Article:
Stone-throwing, insults and dangerous maneuvers on the high seas: French and British fishers on Tuesday clashed in the English Channel over a hoard of scallops, the latest flare-up in a years-long war over the prized shellfish.
The British were heavily outnumbered at five boats to about 35 French vessels, according to maritime official Ingrid Parot, and were eventually chased from the scallop-rich waters of the Baie de Seine area of Normandy.
The skirmish took place more than 12 nautical miles (22km) out to sea where the British are legally allowed to fish all year round.
However, their French counterparts, restricted to fishing for scallops between Oct. 1 and May 15, have accused the British of depleting stocks and want them to face the same rules.
“The French went to contact the British to stop them from working and they clashed with each other. Apparently there was stone-throwing, but no injuries,” said Dimitri Rogoff, president of the regional Normandy fishing committee.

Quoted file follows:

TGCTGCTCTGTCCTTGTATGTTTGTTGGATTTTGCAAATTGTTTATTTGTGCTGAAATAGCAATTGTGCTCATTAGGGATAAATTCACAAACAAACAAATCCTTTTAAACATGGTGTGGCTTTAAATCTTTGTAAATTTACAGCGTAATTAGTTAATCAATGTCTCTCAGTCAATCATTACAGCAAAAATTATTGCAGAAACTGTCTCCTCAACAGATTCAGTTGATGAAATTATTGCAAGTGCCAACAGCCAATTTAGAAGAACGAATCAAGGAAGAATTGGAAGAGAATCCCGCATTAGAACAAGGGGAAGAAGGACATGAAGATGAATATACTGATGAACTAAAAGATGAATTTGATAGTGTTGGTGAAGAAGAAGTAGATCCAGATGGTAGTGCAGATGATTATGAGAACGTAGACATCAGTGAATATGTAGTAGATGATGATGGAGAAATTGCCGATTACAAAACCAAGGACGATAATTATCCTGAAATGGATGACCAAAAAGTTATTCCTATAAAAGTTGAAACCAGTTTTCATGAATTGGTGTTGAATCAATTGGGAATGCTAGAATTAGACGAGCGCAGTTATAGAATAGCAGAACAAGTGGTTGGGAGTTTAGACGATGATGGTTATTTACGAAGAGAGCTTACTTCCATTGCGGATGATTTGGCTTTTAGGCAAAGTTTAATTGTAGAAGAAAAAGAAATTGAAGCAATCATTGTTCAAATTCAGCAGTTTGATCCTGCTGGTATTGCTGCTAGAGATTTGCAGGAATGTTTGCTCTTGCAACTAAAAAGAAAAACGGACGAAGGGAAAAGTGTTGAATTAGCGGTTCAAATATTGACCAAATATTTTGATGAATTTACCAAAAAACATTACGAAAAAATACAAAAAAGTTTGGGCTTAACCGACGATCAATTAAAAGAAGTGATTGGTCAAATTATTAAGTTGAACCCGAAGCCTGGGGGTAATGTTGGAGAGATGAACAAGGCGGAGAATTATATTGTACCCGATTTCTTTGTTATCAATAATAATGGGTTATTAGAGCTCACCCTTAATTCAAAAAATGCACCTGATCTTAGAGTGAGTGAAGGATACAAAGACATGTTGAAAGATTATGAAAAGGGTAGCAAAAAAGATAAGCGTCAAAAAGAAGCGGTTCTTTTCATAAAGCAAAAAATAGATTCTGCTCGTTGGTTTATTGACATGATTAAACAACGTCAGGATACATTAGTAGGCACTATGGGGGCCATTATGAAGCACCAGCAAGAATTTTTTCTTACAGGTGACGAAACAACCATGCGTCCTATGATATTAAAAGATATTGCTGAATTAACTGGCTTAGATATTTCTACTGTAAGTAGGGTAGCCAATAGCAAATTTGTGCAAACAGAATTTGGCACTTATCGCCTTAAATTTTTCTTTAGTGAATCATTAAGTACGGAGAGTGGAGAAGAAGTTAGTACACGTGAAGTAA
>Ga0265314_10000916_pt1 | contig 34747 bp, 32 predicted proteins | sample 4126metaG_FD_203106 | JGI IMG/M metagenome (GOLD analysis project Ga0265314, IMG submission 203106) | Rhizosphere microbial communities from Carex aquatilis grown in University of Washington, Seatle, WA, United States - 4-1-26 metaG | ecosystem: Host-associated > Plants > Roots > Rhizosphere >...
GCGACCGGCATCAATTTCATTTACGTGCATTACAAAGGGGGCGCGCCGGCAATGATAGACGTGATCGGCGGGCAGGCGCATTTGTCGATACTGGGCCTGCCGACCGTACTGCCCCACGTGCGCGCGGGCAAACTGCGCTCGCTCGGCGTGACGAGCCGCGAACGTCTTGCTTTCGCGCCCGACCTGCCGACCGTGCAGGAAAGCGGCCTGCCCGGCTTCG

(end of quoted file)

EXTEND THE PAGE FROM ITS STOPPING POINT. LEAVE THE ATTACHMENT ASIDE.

Rogoff said “about 40” French boats had gathered overnight in protest at British “pillaging” of the scallop supply.
Some of the boats rammed others — leaving holes in three vessels, footage from local channel France 3 Normandie showed — as the angry French fishermen threw smoke-bombs and hurled insults at British rivals.
“We are advising all parties to be calm as from the video clips, some vessels are maneuvering very dangerously,” Barrie Deas, chief executive of Britain’s National Federation of Fishermen’s Organisations, told reporters. “We have raised the matter with the British government and asked for protection for our vessels, which are fishing legitimately.”
“The deeper issues behind the clashes should be settled by talking around the table, not on the high seas where people could be hurt,” he added.
Tensions have been high between British and French fishers for about 15 years over the issue, leading to angry disputes that have been dubbed the “Scallop Wars.”
The two sides have reached annual agreements over the past five years, but the French blocked a deal this year, Rogoff said, adding that they had had enough.
“We don’t want to stop them from fishing, but they could at least wait until October 1 so that we can share,” he said.
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